The raspberry pi is still not going to change the world

raspberry pi

…but it is pretty cool. I ordered a raspberry pi for work, in an effort to replace the thin clients that we use to connect to our IBM midrange system. (kickin’ it old school) It works pretty well for the task, and seems like it is ideal for random niche uses, but I still stick by my original statement. Read on if you are interested in ancient computer systems, and how Brits with big ideas can connect the old with the new.

IBM launched their original midrange system, the AS/400, in 1988. Even then, they were supporting legacy systems. The idea behind the AS/400 was that it was a smaller, scalable system, that would run software (usually COBOL and RPG) that was intended for the old System/36 minicomputers, without having to recompile for the new processor. To this day, you can still run binaries compiled for a System/36 on a POWER7 box.

As a result, many companies around the world continue to use IBM midrange systems rather than convert to linux or *shudder* Windows data and application servers for mission critical business processes. My company is in that boat, which means each and every computer in our company needs a working IBM 5250 terminal emulator, “green screen” program, to connect to the iSeries.

Enter the raspberry pi. A tiny, ultra-cheap, linux computer. For some of our specialized situations, and in case a massive computer plague takes out all of our Windows PCs, we use thin client computers, “dumb tubes”, that just connect to the iSeries. Nothing else. The computing requirements for such a task are laughably modest, amounting to basically a keyboard, monitor, and network connection. The raspberry pi is more than capable, as long as you can find some terminal emulation software to run on it.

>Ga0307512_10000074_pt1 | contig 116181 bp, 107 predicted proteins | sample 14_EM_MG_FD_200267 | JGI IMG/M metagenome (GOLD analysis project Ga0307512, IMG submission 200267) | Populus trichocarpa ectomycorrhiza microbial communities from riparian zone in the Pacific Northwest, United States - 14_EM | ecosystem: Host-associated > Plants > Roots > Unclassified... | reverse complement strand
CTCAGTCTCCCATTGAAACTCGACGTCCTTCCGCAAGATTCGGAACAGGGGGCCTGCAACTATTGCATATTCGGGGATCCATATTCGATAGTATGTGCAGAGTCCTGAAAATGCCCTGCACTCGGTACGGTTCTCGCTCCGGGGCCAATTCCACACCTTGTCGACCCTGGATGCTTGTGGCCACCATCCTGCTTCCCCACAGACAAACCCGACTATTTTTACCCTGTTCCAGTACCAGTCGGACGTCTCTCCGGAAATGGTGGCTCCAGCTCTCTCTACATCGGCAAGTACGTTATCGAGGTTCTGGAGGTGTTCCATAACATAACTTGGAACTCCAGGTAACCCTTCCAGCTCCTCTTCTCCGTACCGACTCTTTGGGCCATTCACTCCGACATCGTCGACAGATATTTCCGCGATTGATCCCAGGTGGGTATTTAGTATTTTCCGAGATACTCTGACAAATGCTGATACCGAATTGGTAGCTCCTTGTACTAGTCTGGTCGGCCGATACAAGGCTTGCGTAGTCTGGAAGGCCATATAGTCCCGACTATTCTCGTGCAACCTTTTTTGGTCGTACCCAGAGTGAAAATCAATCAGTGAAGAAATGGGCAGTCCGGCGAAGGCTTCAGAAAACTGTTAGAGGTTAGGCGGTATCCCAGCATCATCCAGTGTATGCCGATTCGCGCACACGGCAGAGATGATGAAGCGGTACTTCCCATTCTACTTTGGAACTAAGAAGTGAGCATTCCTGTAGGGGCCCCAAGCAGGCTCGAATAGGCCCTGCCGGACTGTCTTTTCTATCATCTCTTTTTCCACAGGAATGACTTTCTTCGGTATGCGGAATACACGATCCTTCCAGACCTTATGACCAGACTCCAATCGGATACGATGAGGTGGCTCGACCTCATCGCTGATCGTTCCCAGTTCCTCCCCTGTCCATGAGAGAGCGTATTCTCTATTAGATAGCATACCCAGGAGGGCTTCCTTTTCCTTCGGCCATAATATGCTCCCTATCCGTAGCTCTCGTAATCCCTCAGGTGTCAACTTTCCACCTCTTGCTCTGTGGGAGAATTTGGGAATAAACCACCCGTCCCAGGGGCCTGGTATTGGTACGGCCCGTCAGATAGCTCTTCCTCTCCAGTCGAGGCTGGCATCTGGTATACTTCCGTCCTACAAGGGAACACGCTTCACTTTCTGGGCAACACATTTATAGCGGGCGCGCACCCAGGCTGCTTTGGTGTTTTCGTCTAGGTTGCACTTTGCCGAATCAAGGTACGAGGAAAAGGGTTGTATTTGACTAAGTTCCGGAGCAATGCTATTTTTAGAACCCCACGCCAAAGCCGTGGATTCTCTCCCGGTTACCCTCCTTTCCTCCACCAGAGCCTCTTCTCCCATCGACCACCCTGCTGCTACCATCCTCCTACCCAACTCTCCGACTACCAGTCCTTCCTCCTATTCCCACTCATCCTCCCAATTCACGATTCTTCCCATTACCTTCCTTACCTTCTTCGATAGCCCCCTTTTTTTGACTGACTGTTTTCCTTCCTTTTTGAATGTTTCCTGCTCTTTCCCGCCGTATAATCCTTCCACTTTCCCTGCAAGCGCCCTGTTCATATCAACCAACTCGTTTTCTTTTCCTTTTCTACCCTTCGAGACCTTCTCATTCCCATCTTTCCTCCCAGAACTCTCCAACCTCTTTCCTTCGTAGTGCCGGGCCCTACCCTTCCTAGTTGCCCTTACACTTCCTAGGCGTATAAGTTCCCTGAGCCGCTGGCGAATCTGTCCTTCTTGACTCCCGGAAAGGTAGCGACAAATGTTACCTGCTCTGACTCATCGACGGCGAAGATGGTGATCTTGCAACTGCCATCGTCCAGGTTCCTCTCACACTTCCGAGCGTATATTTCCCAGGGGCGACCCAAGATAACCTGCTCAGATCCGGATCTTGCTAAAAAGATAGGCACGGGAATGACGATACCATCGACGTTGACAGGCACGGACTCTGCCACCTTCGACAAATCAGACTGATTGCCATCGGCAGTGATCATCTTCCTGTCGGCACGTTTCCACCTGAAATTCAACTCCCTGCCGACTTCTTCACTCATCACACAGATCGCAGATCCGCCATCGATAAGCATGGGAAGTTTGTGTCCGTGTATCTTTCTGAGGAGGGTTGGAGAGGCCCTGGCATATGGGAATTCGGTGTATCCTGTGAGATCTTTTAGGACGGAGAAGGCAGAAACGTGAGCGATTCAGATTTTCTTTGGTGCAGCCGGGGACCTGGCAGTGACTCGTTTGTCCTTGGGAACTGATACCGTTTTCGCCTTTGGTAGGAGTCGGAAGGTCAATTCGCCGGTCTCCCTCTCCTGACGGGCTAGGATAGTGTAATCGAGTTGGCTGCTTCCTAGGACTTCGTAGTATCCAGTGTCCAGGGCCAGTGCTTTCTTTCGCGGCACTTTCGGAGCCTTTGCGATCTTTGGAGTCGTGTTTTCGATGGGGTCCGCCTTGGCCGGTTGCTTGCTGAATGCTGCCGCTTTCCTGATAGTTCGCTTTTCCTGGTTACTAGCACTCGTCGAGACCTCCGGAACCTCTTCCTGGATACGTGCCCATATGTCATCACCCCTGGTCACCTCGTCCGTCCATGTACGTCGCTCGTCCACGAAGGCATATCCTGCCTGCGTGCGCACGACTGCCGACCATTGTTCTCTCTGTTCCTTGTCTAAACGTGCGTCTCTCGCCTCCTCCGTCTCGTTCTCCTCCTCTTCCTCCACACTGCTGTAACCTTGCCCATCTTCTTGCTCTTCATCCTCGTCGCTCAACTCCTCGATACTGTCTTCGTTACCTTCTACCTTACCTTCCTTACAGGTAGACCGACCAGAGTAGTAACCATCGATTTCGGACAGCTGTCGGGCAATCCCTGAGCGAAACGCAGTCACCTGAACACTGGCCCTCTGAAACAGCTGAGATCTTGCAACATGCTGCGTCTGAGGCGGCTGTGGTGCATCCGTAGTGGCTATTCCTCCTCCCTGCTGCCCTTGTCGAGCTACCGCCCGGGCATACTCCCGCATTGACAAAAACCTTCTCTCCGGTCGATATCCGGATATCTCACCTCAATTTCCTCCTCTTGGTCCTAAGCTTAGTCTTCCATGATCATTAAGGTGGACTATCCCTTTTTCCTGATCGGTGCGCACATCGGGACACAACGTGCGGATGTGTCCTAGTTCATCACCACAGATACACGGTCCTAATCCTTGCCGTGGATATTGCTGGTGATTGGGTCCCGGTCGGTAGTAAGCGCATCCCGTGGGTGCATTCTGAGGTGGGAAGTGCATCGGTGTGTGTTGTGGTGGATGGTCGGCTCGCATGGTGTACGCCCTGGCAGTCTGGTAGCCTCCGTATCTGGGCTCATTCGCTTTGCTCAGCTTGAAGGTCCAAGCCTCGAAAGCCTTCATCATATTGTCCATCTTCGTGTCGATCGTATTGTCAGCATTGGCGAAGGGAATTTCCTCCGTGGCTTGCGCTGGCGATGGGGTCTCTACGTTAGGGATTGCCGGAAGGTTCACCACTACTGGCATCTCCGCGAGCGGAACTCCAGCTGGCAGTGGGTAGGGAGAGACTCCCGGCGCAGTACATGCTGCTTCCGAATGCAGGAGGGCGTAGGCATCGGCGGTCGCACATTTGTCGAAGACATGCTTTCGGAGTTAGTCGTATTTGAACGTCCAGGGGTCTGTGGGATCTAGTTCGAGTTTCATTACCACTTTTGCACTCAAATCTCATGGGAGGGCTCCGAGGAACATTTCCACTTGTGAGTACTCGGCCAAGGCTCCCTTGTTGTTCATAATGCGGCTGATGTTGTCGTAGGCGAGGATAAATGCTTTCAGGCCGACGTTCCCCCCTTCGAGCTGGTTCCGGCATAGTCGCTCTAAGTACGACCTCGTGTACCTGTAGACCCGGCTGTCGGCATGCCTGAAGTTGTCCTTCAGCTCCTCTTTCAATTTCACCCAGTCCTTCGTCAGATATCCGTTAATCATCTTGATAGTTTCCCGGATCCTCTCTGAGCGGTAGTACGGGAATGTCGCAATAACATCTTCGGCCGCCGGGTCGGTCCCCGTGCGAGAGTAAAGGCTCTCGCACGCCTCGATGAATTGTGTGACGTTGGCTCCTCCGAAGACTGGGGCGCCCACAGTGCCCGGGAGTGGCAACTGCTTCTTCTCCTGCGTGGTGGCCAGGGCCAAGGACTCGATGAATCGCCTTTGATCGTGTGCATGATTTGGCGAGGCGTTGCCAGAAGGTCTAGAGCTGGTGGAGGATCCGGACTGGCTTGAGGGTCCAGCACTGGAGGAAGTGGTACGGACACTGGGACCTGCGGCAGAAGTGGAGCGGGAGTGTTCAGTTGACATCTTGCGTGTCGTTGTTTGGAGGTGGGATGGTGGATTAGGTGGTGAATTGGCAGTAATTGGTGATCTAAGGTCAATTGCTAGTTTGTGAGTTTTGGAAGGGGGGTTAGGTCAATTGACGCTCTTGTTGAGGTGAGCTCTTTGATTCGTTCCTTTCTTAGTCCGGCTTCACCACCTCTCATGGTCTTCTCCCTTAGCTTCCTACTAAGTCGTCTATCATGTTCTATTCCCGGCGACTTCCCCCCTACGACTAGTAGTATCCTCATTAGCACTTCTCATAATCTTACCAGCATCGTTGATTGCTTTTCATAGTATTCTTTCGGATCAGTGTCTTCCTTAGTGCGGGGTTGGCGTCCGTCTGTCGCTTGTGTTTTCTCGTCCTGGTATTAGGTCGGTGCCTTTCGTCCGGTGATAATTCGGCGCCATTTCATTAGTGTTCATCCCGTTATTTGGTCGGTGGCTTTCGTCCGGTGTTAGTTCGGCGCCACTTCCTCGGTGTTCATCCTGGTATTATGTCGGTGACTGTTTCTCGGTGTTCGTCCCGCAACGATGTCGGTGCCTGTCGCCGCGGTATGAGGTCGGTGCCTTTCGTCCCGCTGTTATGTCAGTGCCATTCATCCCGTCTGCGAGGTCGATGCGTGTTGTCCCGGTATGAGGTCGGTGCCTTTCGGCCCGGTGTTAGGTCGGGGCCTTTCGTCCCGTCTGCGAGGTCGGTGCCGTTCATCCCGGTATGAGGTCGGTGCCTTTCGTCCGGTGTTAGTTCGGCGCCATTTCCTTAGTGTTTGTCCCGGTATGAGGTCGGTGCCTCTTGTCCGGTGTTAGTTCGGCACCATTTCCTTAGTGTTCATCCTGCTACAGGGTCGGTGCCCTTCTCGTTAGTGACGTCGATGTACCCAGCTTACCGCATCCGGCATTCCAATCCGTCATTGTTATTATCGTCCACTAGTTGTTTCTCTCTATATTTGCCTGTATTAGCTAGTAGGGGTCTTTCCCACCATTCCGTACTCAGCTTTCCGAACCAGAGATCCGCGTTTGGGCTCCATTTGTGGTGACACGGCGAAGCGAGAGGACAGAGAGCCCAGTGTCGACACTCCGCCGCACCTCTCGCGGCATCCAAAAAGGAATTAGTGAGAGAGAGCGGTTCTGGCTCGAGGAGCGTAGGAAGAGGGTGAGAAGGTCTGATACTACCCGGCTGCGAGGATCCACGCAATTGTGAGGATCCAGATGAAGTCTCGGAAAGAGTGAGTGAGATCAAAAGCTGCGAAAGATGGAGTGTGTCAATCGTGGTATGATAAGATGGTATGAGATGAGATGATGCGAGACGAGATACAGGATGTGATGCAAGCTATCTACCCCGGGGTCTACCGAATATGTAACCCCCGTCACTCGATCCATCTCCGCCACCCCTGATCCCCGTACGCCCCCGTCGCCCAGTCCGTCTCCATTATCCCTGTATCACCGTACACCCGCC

5250 emulation on the raspberry pi

TN5250 fit the bill, and after a minimum amount of fuss , I have a working raspberry pi thin client! For other iSeries shops looking to run a 5250 emulator on a raspberry pi, I will add a  how-to (or maybe learn how to make a .deb package) if there is any interest.

17 thoughts on “The raspberry pi is still not going to change the world

    • My Pi died (I should start rapping…), and I am going through the RMA process, so right now I can just give you a rough outline from memory. Basically you just need to…
      download ncurses
      extract it, cd to the ncurses directory
      ./configure
      make
      sudo make install
      download tn5250 , this is V 0.16.5, the latest stable release
      ./configure –help (to figure out what switches you need, like ssl)
      ./configure (with the options you want)
      make
      sudo make install
      sudo apt-get install xterm
      now, you can see if it is working by entering xt5250 [i.series.ip.address]
      Here is a PDF out there that explains how to fully configure tn5250. I recommend using an xterm with true type fonts for best look and feel.

      Good Luck!

    • Unfortunately, the display just stays in the top left corner when you resize the window. I assume you’re running into the tiny-font-in-an-xterm issue. If you set xterm to use true type fonts, the display will look much better. Enter the command:
      sudo nano /usr/local/share/tn5250/XTerm
      add this line at the bottom of that file: